Monday, 7 November 2011

Would you like that with Sauce?

Huddersfield-based James Bamforth was an early English film-maker, photographer and artist. But he is best known for his saucy postcards, often featuring very buxom ladies with ...double entendres. The cards he created were largely sold as seaside postcards.

Often pushing right  to the boundaries of British censors, the Bamforth postcards started in 1910 but became incredibly popular in the 1930s, selling up to 16 million cards per annum.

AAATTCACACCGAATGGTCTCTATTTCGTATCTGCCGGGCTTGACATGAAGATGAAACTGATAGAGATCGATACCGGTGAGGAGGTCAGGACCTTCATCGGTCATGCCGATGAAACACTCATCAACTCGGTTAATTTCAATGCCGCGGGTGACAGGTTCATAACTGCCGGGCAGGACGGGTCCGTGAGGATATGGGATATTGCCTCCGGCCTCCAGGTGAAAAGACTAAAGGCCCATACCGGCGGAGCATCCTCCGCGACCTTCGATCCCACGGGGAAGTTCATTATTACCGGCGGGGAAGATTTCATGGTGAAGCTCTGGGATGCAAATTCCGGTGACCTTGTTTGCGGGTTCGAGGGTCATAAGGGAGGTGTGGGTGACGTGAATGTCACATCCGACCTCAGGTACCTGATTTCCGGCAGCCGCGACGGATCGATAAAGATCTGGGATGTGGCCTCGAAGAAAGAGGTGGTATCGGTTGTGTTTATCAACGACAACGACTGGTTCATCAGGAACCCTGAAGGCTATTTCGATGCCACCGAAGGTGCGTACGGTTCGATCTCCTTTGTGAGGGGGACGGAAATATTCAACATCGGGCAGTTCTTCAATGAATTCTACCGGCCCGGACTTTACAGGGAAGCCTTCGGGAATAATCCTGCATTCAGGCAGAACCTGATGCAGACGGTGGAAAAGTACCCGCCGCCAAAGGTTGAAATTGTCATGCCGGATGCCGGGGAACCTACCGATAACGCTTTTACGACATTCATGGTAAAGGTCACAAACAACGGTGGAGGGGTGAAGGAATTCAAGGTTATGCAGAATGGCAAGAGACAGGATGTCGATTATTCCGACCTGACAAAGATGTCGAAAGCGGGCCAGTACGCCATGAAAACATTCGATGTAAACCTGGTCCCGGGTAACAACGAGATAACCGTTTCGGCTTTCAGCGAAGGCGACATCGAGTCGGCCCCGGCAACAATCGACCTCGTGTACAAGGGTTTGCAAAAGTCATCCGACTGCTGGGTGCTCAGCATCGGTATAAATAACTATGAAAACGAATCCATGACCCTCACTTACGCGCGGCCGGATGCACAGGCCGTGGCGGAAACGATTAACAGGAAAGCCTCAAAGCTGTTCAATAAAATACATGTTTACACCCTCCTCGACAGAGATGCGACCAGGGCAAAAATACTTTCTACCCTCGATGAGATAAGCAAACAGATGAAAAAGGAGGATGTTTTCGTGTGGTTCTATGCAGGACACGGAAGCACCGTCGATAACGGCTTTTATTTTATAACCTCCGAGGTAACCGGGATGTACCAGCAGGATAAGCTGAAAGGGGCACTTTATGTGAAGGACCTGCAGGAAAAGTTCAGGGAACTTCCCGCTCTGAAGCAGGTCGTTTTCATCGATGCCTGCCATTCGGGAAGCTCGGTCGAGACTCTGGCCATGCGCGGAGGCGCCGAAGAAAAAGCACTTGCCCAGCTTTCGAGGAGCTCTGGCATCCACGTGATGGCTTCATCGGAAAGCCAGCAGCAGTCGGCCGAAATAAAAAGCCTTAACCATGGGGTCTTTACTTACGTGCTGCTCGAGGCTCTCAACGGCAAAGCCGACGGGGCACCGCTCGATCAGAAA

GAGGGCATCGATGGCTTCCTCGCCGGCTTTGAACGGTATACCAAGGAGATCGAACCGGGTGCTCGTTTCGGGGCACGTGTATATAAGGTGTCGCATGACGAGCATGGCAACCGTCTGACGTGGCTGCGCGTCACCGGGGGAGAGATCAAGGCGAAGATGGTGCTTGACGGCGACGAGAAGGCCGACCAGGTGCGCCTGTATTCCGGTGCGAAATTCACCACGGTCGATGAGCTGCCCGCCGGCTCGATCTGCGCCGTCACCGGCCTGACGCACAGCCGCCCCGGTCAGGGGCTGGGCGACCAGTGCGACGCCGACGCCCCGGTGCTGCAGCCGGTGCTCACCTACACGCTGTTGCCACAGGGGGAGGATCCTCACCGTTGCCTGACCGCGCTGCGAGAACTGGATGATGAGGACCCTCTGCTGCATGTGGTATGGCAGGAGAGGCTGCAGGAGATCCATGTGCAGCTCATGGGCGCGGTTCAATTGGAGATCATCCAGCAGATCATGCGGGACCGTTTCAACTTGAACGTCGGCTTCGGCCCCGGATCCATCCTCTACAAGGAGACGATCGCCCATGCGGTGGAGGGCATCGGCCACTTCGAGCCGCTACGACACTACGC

The Bamforth business folded in 1988, and was purchased printing firm Dennis, which later also collapsed. In 2001, Ian Wallace, businessman, bought what remained for Bamforth and the rights to over 50,000 postcards images. 

Now in 2010, a century since Bamforth's cards first started titillating senders and receivers, the Bamforth images are set to make a comeback. Firmly entrenched in the Benny Hill and Carry On vein, Mr Wallace is hoping that these classic cheeky cartoons, featuring kilt-wearing Scotsmen, topless sunbathers, hen-pecked husbands and Junoesque women are likely to soon be appearing on mugs, mouse mats and boxer shorts. 

Read the Yorkshire Post's original story at

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